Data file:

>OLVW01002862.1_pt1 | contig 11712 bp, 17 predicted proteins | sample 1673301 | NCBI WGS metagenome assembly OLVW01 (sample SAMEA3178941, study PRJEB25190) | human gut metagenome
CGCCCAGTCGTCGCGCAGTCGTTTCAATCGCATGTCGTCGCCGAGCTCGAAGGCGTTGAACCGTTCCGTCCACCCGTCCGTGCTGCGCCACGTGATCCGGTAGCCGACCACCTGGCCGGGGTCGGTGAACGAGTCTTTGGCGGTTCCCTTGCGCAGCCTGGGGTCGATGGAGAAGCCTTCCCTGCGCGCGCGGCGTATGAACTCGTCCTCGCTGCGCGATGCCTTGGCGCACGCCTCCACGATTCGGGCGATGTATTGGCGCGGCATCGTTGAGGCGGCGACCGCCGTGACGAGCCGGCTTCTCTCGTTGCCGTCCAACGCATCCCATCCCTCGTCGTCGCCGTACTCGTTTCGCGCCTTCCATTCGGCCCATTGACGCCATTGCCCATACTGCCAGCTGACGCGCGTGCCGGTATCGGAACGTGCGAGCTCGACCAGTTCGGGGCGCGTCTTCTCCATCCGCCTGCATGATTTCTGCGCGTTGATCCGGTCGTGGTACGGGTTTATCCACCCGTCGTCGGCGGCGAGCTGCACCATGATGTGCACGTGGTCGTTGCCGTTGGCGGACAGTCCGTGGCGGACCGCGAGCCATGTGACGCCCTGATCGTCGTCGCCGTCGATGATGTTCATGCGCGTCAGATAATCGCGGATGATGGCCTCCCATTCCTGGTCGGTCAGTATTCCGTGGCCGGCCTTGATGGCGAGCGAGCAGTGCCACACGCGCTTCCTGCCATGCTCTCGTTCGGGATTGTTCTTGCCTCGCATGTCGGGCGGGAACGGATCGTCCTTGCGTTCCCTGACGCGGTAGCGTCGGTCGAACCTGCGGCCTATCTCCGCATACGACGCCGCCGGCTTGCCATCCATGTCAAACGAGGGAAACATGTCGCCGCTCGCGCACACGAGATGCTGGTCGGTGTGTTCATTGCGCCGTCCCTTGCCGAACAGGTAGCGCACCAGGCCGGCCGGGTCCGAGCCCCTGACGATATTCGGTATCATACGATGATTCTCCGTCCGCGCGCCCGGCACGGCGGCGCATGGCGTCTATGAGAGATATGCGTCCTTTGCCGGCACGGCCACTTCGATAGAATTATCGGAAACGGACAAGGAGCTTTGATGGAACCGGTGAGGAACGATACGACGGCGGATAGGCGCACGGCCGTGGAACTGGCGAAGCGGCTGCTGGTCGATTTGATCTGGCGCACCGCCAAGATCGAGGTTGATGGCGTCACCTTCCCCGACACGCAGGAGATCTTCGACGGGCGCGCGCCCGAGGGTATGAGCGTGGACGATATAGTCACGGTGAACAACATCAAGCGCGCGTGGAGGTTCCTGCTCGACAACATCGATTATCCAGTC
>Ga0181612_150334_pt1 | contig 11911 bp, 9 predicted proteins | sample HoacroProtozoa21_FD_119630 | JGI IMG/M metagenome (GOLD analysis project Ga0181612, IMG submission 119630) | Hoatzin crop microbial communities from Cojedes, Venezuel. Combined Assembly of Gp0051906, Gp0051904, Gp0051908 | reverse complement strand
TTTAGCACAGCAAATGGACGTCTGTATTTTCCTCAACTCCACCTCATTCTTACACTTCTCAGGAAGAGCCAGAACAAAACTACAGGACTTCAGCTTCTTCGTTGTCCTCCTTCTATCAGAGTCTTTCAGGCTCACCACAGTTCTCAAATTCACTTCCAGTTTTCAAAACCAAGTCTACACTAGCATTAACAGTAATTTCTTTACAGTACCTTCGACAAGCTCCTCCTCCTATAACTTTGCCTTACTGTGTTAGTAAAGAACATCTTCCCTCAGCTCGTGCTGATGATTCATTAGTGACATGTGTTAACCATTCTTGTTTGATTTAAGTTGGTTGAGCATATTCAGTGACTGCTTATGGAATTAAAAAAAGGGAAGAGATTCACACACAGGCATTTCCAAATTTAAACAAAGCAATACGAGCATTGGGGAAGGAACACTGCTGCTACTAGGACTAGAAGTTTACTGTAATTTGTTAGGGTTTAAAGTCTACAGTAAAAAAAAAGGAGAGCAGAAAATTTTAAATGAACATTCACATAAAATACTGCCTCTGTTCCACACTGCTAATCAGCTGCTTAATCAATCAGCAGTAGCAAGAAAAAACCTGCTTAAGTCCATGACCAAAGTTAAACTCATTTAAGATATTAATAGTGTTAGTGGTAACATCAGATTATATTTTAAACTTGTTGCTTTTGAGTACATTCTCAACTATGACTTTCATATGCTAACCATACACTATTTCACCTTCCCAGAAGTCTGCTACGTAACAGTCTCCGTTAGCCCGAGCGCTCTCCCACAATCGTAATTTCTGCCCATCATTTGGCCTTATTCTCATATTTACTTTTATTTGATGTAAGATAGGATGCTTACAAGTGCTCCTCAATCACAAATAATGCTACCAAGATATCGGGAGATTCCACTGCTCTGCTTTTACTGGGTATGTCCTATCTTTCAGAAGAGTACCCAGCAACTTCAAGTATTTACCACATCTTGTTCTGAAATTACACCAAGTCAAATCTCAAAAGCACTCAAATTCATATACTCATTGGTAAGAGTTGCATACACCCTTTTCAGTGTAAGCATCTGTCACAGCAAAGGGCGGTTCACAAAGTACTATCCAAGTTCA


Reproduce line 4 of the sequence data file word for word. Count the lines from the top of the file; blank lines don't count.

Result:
TTTAGCACAGCAAATGGACGTCTGTATTTTCCTCAACTCCACCTCATTCTTACACTTCTCAGGAAGAGCCAGAACAAAACTACAGGACTTCAGCTTCTTCGTTGTCCTCCTTCTATCAGAGTCTTTCAGGCTCACCACAGTTCTCAAATTCACTTCCAGTTTTCAAAACCAAGTCTACACTAGCATTAACAGTAATTTCTTTACAGTACCTTCGACAAGCTCCTCCTCCTATAACTTTGCCTTACTGTGTTAGTAAAGAACATCTTCCCTCAGCTCGTGCTGATGATTCATTAGTGACATGTGTTAACCATTCTTGTTTGATTTAAGTTGGTTGAGCATATTCAGTGACTGCTTATGGAATTAAAAAAAGGGAAGAGATTCACACACAGGCATTTCCAAATTTAAACAAAGCAATACGAGCATTGGGGAAGGAACACTGCTGCTACTAGGACTAGAAGTTTACTGTAATTTGTTAGGGTTTAAAGTCTACAGTAAAAAAAAAGGAGAGCAGAAAATTTTAAATGAACATTCACATAAAATACTGCCTCTGTTCCACACTGCTAATCAGCTGCTTAATCAATCAGCAGTAGCAAGAAAAAACCTGCTTAAGTCCATGACCAAAGTTAAACTCATTTAAGATATTAATAGTGTTAGTGGTAACATCAGATTATATTTTAAACTTGTTGCTTTTGAGTACATTCTCAACTATGACTTTCATATGCTAACCATACACTATTTCACCTTCCCAGAAGTCTGCTACGTAACAGTCTCCGTTAGCCCGAGCGCTCTCCCACAATCGTAATTTCTGCCCATCATTTGGCCTTATTCTCATATTTACTTTTATTTGATGTAAGATAGGATGCTTACAAGTGCTCCTCAATCACAAATAATGCTACCAAGATATCGGGAGATTCCACTGCTCTGCTTTTACTGGGTATGTCCTATCTTTCAGAAGAGTACCCAGCAACTTCAAGTATTTACCACATCTTGTTCTGAAATTACACCAAGTCAAATCTCAAAAGCACTCAAATTCATATACTCATTGGTAAGAGTTGCATACACCCTTTTCAGTGTAAGCATCTGTCACAGCAAAGGGCGGTTCACAAAGTACTATCCAAGTTCA